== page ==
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Bob Dylan Takes Shots At His Haters In Awards Speech

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Bob Dylan checks off his list of haters at the 25th anniversary MusiCares 2015 Person Of The Year Gala. (Photo by Frazer Harrison/Getty Images)
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Singer-songwriter legend Bob Dylan accepted an award Friday night and used the opportunity to show some love and also fire back at his haters in a 30-minute acceptance speech.Dylan was awarded the MusiCares Person of the Year, for his contributions to the music industry and his dedication to philanthropy, last night in the Los Angeles Convention Center. The event is associated with the GRAMMYs, which will be held on Sunday night. According to USA Today, Dylan took shots at music industry figures and musicians who weren't particularly fond of him and his music, and those that he wasn't fond of either, including:


  • Jerry Leiber and Mike Stoller (songwriters) : "I didn't really care what Leiber & Stoller thought of my songs. That was all right they didn't like them. 'Cause I didn't like their songs, either."
  • Ahmet Ertegun (founder of Atlantic Records): "Ahmet Ertegun didn't think much of my songs, but Sam Phillips did... I would rather have Sam Phillips' blessing any day."
  • Merle Haggard: "Merle Haggard didn't even think much of my songs. I know he didn't. He didn't say that to me, but I know way back when he didn't. Buck Owens did, and he recorded some of my early songs."
  • Tom T. Hall (country songwriter): "If (Kris Kristofferson's) 'Sunday Morning Coming Down' rattled Tom's cage and sent him into the looney bin, my songs surely would have made him blow his brains out."
  • Marsha Ambrosius (soul singer): "Critics say I mangle my melodies, render my songs unrecognizable. Let me tell you something: I was at a boxing match a few years ago, seeing Floyd Mayweather fight a Puerto Rican guy. [A] very popular soul-singing sister was chosen to sing [the "Star-Spangled Banner"]. She sang every note. That exists. And some that don't exist. Talk about mangling a melody. To me, it was not funny. Mangling lyrics, mangling a melody, mangling a treasured song. No, I get the blame."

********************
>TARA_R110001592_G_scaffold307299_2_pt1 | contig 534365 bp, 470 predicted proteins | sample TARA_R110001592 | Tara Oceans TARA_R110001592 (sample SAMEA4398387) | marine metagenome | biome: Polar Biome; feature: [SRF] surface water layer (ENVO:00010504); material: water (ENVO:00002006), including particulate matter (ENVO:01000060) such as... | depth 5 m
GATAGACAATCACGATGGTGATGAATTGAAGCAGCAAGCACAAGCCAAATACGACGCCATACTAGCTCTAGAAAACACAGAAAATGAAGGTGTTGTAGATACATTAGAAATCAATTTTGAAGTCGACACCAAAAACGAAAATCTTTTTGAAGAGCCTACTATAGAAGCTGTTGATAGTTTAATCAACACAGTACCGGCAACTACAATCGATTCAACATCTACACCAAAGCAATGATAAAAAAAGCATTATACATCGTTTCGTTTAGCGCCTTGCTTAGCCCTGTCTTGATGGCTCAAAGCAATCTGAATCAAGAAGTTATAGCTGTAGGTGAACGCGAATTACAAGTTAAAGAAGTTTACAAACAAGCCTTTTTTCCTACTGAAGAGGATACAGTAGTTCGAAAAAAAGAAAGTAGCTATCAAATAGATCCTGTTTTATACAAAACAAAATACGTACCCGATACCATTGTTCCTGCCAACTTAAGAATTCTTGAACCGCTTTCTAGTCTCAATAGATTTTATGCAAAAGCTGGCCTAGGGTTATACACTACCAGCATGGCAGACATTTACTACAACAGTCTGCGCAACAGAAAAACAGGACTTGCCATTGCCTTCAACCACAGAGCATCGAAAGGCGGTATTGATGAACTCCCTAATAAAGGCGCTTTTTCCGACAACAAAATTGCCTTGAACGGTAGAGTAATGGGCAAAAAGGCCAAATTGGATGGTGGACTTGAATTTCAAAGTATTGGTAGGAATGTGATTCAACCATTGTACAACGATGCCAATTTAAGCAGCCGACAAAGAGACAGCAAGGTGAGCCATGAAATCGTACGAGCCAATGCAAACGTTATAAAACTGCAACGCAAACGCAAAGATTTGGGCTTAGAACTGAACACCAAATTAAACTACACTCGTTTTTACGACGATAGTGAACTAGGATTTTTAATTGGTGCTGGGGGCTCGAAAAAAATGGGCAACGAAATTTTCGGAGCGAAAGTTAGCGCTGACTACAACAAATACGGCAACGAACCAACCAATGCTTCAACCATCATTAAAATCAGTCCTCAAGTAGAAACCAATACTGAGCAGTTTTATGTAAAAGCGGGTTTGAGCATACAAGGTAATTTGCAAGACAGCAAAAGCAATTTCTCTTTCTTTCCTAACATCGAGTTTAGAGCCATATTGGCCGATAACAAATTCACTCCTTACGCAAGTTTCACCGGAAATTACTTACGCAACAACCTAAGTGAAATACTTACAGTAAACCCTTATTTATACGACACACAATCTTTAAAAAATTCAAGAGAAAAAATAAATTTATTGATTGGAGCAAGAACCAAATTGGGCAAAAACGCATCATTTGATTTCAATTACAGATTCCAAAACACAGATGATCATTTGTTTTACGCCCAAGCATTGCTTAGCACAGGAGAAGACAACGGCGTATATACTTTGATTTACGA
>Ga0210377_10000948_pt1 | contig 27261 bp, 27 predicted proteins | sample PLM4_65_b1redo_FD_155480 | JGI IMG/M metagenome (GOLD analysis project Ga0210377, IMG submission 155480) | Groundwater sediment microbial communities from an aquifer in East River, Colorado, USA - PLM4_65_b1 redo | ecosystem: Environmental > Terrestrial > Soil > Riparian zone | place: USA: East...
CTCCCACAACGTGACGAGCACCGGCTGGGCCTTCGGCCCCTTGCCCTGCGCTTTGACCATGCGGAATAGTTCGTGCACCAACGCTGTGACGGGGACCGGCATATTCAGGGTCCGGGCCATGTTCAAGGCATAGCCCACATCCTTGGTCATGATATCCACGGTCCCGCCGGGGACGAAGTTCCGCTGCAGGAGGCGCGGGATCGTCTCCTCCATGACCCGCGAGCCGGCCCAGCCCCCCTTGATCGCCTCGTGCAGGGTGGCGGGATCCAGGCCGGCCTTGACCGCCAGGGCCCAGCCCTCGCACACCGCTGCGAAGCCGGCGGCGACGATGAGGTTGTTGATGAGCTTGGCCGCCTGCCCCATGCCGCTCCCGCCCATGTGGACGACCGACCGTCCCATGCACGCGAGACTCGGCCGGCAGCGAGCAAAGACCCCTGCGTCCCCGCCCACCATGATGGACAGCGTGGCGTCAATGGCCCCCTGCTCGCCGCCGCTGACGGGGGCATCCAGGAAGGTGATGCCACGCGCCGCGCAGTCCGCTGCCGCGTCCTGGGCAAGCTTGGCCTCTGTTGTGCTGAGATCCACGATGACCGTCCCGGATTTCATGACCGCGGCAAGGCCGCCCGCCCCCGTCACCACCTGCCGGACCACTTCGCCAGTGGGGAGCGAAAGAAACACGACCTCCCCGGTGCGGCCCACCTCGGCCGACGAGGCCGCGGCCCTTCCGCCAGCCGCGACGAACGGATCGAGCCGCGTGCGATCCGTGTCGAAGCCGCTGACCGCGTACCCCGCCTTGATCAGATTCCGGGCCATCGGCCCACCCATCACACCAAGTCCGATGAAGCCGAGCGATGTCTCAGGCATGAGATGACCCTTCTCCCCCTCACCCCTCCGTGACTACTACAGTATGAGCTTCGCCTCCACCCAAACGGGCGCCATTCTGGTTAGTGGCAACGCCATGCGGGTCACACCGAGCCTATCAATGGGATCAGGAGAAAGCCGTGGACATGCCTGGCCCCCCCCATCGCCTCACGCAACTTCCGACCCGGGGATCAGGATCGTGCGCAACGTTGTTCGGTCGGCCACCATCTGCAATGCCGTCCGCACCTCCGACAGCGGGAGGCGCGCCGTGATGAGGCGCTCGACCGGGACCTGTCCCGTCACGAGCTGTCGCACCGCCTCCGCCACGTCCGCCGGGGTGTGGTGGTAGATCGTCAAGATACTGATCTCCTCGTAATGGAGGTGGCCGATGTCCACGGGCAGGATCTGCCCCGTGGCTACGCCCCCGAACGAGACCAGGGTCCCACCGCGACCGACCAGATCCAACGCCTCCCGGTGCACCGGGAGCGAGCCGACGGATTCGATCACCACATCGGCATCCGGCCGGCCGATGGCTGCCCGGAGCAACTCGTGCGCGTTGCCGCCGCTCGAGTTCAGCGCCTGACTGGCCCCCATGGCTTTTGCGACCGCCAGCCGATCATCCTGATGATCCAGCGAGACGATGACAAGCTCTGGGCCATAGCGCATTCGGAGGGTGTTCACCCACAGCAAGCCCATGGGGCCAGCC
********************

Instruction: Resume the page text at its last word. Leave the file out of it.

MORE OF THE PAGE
Although ol' Bobby can usually be full of piss and vinegar, he also took the time to thank and credit fellow musicians he felt were supportive and helped to popularize many of his most beloved songs. Among them included Nina Simone, Peter, Paul & Mary, The Byrds, Johnny Cash, The Staple Singers, former partner Joan Baez, and of course Jimi Hendrix. "[Hendrix] took some small songs of mine that nobody paid any attention to and brought them up into the outer limits of the stratosphere."

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Dylan did not perform at the event on Friday night, but an all-star lineup featuring the likes of Jack White, Sheryl Crow, Neil Young, Bruce Springsteen, and Bonnie Raitt play a 17-song set of some of his most famous songs. Consequence of Sound has a setlist along with some Vine clips.